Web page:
Beige fat is a type of fat tissue which uses energy to generate heat. Its ability to create heat and consume calories has been experimented with to accelerate weight loss, but a new method utilizing the tissue has been discovered. A collection of studies that were attempting to uncover how to activate these calorie devouring cells reached the same conclusion. They cite that beige fat stimulation relies upon the signaling of specific interleukins (protein cells) and the activation of adipose tissue macrophages (immune system defense cells).
Peter Tontonoz, who is an expert on lipid signalling at the University of California, Los Angeles, suggests that there’s an immune pathway that regulates thermogenesis. Beige fat is an energy-burning form of tissue that is embedded in white fat (the energy storing kind: what most people are targeting during weight loss). The objective in this fat burning process is to turn white fat into beige fat, which would essentially lead it to burning itself. Scientists believe if this can be achieved, it would be a very successful therapy for obese individuals.
The activation of beige fat has been experimented with cold therapies. Exposure to cold can stimulate the creation of beige fat cells in humans, possibly enabling accelerated weight loss. Common methods to do this have been practiced including: ice baths, extended cold showers, and lowering the temperature in an office or home. This method of stimulating beige fat cells is difficult and uncomfortable to many of those who have attempted it.
The new method for accelerated weight loss was discovered by Harvard University’s Bruce Spiegelman. The turning on a particular muscle coactivator, PGC1a, led to the beigeing of fat in mice. Spiegelman wanted to find out what factors were responsible for the fat-beigeing phenomenon and found a meteroin-like protein hormone. Spiegelman, and others labs that are experimenting with this process arrived at the same hormone.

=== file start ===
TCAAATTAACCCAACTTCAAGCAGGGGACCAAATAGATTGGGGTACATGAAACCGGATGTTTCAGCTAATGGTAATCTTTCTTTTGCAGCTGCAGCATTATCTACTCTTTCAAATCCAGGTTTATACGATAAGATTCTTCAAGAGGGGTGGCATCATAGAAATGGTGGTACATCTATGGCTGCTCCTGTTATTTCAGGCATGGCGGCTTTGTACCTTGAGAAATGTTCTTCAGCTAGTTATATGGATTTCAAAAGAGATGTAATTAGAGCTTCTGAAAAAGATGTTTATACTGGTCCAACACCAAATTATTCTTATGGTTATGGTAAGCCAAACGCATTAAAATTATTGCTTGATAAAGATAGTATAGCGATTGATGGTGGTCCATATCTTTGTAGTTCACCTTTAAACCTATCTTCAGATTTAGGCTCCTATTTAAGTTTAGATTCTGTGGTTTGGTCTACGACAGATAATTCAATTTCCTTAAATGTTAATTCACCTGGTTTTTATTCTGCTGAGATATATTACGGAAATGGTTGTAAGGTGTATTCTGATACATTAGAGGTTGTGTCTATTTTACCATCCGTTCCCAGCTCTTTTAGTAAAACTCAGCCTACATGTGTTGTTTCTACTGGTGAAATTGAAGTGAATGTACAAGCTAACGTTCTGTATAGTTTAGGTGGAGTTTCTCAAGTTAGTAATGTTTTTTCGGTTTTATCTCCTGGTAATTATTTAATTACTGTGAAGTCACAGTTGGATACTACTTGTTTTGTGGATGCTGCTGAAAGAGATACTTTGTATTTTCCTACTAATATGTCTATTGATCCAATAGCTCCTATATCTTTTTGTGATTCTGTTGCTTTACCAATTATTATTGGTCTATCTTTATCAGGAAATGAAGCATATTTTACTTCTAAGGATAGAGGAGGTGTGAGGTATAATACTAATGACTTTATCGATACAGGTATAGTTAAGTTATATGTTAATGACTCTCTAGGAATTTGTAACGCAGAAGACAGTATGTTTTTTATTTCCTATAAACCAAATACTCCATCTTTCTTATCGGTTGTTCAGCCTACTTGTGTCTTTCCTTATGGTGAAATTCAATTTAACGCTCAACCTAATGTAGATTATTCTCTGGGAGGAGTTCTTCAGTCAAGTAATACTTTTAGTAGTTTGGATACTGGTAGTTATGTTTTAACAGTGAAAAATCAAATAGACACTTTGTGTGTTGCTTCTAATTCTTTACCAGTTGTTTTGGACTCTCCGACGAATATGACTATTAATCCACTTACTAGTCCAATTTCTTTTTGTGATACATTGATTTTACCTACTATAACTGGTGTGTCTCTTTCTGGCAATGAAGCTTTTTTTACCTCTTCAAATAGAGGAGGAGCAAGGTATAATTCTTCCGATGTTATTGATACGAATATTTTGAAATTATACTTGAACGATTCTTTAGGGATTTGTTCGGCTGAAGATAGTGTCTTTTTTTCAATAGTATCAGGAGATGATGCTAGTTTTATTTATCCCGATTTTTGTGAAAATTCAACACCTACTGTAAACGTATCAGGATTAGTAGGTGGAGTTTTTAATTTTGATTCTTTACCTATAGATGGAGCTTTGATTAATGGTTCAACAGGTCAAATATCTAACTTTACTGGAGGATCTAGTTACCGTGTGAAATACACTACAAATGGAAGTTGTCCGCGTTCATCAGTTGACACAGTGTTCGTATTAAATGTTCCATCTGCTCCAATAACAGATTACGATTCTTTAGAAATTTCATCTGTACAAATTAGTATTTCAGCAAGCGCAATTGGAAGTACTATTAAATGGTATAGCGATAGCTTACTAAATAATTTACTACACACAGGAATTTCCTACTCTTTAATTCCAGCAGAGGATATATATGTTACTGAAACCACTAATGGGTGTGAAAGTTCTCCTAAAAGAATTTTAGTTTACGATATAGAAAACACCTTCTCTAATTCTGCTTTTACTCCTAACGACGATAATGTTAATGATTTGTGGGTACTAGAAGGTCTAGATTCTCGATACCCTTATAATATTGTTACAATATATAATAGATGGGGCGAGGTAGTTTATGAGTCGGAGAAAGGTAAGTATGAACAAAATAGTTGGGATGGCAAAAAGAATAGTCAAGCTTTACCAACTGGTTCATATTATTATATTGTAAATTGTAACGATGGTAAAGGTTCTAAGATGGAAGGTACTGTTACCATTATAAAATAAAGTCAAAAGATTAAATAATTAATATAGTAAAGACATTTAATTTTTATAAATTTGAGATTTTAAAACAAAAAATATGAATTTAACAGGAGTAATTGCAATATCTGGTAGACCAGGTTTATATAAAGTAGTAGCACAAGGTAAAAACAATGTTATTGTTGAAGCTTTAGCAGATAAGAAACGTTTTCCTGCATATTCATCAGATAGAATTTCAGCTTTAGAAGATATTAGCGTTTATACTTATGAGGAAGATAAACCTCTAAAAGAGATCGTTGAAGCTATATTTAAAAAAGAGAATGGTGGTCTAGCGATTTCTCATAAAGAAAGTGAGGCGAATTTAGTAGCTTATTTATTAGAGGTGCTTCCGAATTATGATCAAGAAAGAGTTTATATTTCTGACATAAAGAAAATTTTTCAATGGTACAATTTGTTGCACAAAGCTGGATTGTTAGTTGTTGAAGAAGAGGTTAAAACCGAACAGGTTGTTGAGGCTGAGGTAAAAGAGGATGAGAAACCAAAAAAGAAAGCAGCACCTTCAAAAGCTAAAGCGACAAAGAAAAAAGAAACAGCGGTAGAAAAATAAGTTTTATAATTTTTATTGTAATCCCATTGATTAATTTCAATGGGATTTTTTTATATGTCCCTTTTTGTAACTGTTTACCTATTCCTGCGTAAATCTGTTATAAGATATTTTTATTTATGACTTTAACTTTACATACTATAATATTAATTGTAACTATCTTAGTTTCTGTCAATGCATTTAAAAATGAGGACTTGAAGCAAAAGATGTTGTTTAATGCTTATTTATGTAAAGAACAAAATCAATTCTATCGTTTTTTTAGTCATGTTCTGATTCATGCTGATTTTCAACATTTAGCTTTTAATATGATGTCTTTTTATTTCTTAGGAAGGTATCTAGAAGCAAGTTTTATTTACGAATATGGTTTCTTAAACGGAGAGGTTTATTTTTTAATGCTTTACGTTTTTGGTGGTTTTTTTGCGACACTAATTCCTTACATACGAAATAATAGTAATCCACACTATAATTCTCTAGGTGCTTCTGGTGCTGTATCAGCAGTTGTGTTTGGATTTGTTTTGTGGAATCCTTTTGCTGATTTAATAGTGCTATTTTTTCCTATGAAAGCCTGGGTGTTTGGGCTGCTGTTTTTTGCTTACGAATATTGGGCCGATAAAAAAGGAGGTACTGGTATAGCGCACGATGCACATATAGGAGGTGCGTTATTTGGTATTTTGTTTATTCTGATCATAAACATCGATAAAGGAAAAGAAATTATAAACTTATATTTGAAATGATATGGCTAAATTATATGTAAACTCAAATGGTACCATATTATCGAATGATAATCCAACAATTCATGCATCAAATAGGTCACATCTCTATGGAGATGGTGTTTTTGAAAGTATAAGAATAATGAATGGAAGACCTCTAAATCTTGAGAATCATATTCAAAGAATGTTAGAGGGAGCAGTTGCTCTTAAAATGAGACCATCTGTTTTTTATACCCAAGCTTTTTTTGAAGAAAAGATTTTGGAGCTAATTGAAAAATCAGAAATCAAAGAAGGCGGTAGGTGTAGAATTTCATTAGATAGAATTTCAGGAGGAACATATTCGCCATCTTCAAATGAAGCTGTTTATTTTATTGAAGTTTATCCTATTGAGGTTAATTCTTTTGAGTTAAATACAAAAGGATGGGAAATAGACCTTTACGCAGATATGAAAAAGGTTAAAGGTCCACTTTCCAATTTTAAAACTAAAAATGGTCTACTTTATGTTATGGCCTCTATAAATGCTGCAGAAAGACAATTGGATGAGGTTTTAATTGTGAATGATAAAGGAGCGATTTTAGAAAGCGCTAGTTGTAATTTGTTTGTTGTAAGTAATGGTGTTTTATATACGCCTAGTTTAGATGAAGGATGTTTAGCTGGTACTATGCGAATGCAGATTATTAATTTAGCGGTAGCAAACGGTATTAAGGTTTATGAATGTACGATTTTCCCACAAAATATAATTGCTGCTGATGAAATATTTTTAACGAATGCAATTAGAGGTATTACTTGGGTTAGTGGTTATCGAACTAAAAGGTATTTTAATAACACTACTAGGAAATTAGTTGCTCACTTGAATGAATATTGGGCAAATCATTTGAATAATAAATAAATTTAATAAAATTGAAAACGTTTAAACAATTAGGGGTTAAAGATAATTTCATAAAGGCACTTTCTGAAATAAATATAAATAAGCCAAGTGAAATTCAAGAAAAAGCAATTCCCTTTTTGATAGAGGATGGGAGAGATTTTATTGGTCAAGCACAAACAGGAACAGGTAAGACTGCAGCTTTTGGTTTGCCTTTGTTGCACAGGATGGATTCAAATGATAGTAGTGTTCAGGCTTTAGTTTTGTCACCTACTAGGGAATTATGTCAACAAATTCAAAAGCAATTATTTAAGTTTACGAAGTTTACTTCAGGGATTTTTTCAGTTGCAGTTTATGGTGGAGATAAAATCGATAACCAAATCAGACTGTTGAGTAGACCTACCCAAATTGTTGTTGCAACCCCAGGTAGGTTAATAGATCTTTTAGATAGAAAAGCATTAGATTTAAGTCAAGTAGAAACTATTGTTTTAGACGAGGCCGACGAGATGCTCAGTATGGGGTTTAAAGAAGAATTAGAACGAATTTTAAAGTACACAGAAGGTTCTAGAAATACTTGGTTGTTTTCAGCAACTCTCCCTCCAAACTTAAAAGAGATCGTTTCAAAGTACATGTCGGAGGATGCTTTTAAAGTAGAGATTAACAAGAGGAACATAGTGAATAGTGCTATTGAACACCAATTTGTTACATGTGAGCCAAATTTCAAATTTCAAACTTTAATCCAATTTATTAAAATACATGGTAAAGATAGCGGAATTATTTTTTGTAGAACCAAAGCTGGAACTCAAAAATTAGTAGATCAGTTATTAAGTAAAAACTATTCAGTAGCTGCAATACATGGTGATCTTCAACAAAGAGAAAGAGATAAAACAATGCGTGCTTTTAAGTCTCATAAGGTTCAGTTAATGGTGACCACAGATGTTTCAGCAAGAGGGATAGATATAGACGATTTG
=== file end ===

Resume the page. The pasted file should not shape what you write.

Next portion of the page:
According to University of Pennsylvania Medical School’s Patrick Seale, the role of immune cells in weight loss has not been experimented with in the past, but the results from his peer’s tests suggest that immune cells have a big involvement with fat storage. At Harvard Medical School, Spiegelman injected IL-4 (a chemical designed to stimulate the immune cells to beige fat) to obese mice for two weeks. When compared to control mice, the treated mice weighed less and had less fat overall. An associate to Spiegelman, Ajay Chawla, stated that the results yield strong evidence that this process can be utilized in weight loss therapy.
The newly discovered accelerated weight loss method exhibited successful results when treated on obese mice. At the end of experimentation, the mice lost 13 percent of their total fat mass. There are an array of compounds being experimented with and Spiegelman and his colleagues are looking for the most effective, and safest, method for humans. He says that even the modest reductions in fat is extremely successful considering how much fat could be lost over a long period of time. The treatment has not been experimented on humans.
By Andres Loubriel